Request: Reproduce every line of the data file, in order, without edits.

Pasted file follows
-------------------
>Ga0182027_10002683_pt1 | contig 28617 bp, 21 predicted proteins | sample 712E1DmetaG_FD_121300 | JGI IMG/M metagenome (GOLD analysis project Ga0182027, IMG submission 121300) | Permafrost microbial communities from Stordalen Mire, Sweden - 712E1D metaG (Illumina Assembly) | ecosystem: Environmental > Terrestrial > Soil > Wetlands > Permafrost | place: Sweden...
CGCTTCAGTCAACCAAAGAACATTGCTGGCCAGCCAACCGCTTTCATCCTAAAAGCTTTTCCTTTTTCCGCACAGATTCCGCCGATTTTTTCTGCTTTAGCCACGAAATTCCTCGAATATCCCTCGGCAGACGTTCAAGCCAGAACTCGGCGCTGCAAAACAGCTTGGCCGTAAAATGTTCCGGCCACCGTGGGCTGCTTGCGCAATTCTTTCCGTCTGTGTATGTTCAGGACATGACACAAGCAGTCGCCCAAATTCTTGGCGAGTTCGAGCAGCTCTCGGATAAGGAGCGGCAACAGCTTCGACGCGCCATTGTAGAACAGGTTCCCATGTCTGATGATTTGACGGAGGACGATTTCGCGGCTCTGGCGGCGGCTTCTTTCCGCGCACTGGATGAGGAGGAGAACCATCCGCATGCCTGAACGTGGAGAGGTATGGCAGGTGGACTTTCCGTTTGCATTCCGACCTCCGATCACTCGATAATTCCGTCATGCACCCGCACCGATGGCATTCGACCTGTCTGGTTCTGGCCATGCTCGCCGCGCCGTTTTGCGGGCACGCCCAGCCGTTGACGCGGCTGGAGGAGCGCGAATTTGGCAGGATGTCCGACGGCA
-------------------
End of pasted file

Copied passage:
>Ga0182027_10002683_pt1 | contig 28617 bp, 21 predicted proteins | sample 712E1DmetaG_FD_121300 | JGI IMG/M metagenome (GOLD analysis project Ga0182027, IMG submission 121300) | Permafrost microbial communities from Stordalen Mire, Sweden - 712E1D metaG (Illumina Assembly) | ecosystem: Environmental > Terrestrial > Soil > Wetlands > Permafrost | place: Sweden...
CGCTTCAGTCAACCAAAGAACATTGCTGGCCAGCCAACCGCTTTCATCCTAAAAGCTTTTCCTTTTTCCGCACAGATTCCGCCGATTTTTTCTGCTTTAGCCACGAAATTCCTCGAATATCCCTCGGCAGACGTTCAAGCCAGAACTCGGCGCTGCAAAACAGCTTGGCCGTAAAATGTTCCGGCCACCGTGGGCTGCTTGCGCAATTCTTTCCGTCTGTGTATGTTCAGGACATGACACAAGCAGTCGCCCAAATTCTTGGCGAGTTCGAGCAGCTCTCGGATAAGGAGCGGCAACAGCTTCGACGCGCCATTGTAGAACAGGTTCCCATGTCTGATGATTTGACGGAGGACGATTTCGCGGCTCTGGCGGCGGCTTCTTTCCGCGCACTGGATGAGGAGGAGAACCATCCGCATGCCTGAACGTGGAGAGGTATGGCAGGTGGACTTTCCGTTTGCATTCCGACCTCCGATCACTCGATAATTCCGTCATGCACCCGCACCGATGGCATTCGACCTGTCTGGTTCTGGCCATGCTCGCCGCGCCGTTTTGCGGGCACGCCCAGCCGTTGACGCGGCTGGAGGAGCGCGAATTTGGCAGGATGTCCGACGGCA